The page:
Hidden in Plain Sight: Exploring South Florida’s abandoned, historic sites

(WSVN) - If you’ve lived in Florida for a while, you probably think you know the Sunshine State pretty well, but there are some unique spots that may have faded from memory. The Nightteam’s Brian Entin uncovers what’s Hidden in Plain Sight.

Youtube video: “We’re going to an abandoned hotel in the Everglades.”

Exploring abandoned buildings and historic sites has become all the rage.

Youtube video: “A prison. A huge, massive prison in Florida that’s abandoned.”

Thousands of exploration videos are posted online, and websites like Abandoned Florida highlight mysterious and forgotten places across the state, including popular South Florida spots we wanted to check out.

Our first stop — the old Crandon Park Zoo on Key Biscayne. It closed four decades ago.

Brian Entin: “Tell me about what was in here?”

Ron Magill, Zoo Miami: “Well, this was lions. This was lions, and you come in here and try to imagine an animal — a 400 pound cat — when all it had was these walls and these bars in the front.”

All the old animal cages are still here.

Zoo Miami’s Ron Magill is the perfect tour guide because he started his career here.

Ron Magill: “And this was the nighthouse, OK? So what we’d do is you close this.”

The chimpanzees were kept in these small enclosures.

Ron Magill: “This is all the chimps had. This was it. This is literally a cell.”

The animal exhibits are now hidden in the brush.

Ron Magill: “This was basically a tube that provided shade and shelter for the aoudads, but when we needed to capture them, we would kind of herd them into here.”

Manny Perez, Opa-Locka Public Works: “We’re going through here.”

Our next abandoned site is on the National Register of Historic Places.

The old Opa-Locka City Hall complex was built in the 1920s.

The architect was inspired by “The Arabian Nights” silent film in the early ’20s, and the Islamic-revival architecture is one-of-a-kind.

Brian Entin: “The architecture is incredible.”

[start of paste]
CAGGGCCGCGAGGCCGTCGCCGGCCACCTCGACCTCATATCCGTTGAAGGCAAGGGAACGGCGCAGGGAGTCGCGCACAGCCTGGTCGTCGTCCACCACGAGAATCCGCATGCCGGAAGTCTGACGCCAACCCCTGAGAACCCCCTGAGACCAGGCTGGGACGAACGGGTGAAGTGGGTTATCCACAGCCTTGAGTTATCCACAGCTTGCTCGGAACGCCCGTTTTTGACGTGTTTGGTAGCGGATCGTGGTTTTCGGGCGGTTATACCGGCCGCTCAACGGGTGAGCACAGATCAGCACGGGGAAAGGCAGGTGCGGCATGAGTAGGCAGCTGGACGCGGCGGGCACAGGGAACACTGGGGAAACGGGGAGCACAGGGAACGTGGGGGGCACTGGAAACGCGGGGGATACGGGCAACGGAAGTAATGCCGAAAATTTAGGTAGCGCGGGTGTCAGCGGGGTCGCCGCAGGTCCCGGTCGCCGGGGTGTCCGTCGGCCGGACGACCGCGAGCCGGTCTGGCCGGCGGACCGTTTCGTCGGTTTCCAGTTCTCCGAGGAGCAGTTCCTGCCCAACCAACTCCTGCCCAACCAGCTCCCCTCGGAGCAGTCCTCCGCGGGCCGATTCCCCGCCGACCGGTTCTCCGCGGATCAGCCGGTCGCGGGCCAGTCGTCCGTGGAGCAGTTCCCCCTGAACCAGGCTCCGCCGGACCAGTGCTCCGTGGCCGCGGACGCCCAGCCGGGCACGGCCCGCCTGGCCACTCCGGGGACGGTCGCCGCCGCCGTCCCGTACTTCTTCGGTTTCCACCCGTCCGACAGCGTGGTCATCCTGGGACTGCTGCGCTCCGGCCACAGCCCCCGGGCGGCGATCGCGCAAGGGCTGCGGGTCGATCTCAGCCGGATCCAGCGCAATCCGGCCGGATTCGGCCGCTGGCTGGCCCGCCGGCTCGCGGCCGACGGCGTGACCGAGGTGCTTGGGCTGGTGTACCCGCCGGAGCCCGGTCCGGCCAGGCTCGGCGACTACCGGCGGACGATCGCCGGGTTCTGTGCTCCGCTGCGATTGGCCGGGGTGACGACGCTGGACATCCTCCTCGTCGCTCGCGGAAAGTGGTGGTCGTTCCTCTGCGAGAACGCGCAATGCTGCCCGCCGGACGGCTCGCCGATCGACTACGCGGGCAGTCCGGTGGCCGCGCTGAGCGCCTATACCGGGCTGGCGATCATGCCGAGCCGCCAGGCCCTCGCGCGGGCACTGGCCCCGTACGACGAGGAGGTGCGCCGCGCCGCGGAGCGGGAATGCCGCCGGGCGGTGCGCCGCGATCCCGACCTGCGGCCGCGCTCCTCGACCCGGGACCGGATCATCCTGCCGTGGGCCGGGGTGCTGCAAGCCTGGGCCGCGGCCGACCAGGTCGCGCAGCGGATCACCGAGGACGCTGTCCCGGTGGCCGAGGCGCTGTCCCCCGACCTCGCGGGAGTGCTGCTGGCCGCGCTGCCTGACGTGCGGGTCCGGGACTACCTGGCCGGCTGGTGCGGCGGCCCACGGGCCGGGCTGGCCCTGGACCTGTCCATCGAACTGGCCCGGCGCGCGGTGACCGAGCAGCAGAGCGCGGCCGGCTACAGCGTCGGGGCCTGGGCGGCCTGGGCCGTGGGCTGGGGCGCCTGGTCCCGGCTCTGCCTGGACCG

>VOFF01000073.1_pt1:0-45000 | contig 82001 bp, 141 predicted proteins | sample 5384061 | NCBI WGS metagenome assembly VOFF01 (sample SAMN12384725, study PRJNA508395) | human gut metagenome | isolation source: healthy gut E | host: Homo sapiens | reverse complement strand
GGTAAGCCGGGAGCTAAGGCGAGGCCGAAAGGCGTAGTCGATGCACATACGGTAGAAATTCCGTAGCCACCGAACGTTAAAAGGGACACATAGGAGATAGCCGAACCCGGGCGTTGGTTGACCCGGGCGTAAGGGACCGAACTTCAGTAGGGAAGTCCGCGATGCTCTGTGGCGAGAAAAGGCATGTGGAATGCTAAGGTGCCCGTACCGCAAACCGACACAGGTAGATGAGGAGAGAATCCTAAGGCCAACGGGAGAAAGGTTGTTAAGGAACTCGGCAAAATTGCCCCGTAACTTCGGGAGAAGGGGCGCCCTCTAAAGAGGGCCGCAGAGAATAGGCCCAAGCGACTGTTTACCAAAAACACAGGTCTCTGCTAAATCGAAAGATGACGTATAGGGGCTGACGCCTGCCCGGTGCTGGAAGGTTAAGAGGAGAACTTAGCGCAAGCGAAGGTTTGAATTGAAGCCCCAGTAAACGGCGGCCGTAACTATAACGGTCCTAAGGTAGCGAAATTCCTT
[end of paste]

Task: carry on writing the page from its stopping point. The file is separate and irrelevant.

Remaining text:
Manny Perez: “People come from everywhere in the world to take pictures.”

Manny Perez — with Opa-Locka Public Works — took us inside the abandoned building.

The arched doorways and original stained glass are breathtaking.

The complex is overgrown and crumbling, and remodeling projects were stopped because of the city’s financial problems.

Brian Entin: “Does it make you sad to see it like this?”

Manny Perez: “Well, hey, what it is, is what it is. At least I saw it good.”

The last stop on our South Florida list required a two-mile bike ride into the Everglades to the old South Dade Aerojet rocket test site.

7News writer and self-described space geek Joel Franco showed us around.

Joel Franco, 7News Writer: “It’s about a half-century of other people who have come here to explore and leave their mark here.”

The complex was home to hundreds of scientists during the 1960s space race.

Rocket engines were tested here with the goal of sending astronauts to the moon.

The flame even visible from Miami! But NASA ended up scrapping the project, and the once bustling buildings in the complex were abandoned.

They’re now filled with debris and covered in graffiti.

Amazingly, there’s still a massive rocket buried out here.

Joel Franco: “So coming here, I just put myself in the shoes of the people who once worked here on these rockets, and it’s an inspiration, honestly.”

So many of the abandoned sites are inspiring. It’s no wonder urban exploration has become popular.

It’s a chance for people to see hidden parts of our past that live on.

Abandoned Florida
www.abandonedfl.com/

Copyright 2019 Sunbeam Television Corp. All rights reserved. This material may not be published, broadcast, rewritten or redistributed.